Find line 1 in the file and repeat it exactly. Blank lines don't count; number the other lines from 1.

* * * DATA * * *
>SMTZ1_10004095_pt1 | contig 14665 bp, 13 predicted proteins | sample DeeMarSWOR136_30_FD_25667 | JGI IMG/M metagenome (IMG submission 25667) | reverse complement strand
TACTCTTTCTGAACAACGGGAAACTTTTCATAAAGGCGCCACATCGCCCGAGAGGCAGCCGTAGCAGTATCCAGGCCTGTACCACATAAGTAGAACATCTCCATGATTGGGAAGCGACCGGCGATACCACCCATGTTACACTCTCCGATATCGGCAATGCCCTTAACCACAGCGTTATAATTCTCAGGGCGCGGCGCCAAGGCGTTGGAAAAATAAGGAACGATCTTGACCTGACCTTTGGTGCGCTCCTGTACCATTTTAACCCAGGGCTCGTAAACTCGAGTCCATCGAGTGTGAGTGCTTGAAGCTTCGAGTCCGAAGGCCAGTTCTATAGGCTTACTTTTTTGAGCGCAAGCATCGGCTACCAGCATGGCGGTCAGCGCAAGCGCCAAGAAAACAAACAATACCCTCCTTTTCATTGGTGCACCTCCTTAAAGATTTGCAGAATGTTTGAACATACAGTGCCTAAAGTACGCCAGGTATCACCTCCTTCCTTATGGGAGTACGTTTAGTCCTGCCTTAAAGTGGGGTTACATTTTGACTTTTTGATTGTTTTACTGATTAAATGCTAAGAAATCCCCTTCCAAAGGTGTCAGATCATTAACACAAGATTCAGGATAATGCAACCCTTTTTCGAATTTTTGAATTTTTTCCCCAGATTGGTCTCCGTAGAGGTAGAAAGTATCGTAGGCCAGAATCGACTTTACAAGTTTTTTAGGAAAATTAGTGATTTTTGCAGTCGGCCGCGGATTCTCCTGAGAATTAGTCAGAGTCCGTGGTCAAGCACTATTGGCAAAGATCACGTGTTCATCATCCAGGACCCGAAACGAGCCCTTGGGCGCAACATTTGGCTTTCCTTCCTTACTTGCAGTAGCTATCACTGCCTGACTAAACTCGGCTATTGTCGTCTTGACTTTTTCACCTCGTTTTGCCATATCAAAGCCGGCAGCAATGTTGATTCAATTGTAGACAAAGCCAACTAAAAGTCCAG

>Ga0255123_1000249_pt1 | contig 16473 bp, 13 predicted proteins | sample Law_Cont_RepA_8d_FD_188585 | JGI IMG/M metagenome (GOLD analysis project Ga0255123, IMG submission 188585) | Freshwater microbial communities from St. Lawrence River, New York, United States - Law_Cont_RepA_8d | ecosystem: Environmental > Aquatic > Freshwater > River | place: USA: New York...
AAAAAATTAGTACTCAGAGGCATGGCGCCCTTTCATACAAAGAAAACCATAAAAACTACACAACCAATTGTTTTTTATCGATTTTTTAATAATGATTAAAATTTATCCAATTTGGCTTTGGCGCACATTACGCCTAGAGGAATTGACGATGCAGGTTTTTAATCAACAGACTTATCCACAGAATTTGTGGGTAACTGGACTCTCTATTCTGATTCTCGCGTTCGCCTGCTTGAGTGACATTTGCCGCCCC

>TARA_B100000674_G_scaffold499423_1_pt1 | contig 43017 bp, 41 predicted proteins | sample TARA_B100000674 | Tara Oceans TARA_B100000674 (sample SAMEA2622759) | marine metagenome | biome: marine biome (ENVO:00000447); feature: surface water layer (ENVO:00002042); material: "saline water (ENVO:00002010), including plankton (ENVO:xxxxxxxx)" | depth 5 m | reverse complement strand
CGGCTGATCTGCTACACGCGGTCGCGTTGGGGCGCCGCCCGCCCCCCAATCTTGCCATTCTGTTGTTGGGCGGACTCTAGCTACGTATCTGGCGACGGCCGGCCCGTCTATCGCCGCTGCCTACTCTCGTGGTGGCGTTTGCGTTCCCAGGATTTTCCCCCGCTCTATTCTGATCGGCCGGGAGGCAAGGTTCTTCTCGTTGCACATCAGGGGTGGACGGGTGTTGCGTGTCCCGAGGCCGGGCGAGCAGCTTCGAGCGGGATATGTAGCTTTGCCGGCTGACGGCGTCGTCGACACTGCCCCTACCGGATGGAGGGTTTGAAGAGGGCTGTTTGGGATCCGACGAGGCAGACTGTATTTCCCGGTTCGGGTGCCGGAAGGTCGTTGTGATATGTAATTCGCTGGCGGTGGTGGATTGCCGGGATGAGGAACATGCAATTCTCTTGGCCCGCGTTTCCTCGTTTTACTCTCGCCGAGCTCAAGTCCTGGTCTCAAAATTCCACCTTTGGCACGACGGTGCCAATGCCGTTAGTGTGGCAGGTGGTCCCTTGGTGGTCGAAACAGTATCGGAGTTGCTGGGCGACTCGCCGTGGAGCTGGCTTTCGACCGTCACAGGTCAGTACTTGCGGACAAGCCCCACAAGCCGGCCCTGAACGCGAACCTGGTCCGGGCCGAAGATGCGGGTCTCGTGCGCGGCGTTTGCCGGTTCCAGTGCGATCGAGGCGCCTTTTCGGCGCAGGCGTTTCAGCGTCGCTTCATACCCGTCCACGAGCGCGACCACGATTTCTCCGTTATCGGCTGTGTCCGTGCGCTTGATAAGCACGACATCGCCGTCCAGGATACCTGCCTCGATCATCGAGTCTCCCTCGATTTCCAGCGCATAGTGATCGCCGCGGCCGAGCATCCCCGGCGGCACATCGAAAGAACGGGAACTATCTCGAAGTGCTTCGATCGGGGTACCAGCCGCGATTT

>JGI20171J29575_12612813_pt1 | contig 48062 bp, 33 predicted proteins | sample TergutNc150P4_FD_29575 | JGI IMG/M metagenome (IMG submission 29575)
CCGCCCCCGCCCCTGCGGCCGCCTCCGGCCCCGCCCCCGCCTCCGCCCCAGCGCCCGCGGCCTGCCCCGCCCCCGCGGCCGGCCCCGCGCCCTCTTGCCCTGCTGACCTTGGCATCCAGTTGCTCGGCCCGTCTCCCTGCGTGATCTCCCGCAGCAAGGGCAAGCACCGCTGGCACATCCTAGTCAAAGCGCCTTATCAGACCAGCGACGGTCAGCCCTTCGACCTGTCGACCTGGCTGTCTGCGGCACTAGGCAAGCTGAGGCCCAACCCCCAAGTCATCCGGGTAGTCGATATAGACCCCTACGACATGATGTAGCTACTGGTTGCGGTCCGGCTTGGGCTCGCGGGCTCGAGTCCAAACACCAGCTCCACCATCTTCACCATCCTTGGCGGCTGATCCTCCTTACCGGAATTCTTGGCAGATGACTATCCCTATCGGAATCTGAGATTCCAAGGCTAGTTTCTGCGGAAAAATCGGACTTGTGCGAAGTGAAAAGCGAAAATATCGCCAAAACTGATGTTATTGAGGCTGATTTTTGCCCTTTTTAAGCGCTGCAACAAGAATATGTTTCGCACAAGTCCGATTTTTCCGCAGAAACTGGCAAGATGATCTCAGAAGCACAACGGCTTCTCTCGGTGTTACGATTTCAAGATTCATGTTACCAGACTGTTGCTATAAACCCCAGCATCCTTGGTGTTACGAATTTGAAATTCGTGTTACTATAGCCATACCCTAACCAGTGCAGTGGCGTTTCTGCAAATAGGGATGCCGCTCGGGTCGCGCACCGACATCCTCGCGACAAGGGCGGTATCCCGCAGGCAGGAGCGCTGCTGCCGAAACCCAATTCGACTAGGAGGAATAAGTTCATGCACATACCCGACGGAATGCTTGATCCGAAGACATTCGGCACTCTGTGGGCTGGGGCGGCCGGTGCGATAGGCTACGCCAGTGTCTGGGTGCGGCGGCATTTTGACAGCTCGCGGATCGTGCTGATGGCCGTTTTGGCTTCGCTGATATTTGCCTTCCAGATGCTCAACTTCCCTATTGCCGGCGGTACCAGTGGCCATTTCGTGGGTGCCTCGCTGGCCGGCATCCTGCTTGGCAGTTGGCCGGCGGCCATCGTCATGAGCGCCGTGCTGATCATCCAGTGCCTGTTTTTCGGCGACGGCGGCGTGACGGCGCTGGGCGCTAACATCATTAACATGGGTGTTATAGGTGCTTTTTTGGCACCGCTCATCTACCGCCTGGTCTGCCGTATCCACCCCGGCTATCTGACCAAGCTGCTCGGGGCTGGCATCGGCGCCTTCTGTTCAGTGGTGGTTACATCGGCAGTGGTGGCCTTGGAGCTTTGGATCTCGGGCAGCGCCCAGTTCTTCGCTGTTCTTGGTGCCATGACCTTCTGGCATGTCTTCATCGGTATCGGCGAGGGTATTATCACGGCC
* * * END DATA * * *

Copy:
>SMTZ1_10004095_pt1 | contig 14665 bp, 13 predicted proteins | sample DeeMarSWOR136_30_FD_25667 | JGI IMG/M metagenome (IMG submission 25667) | reverse complement strand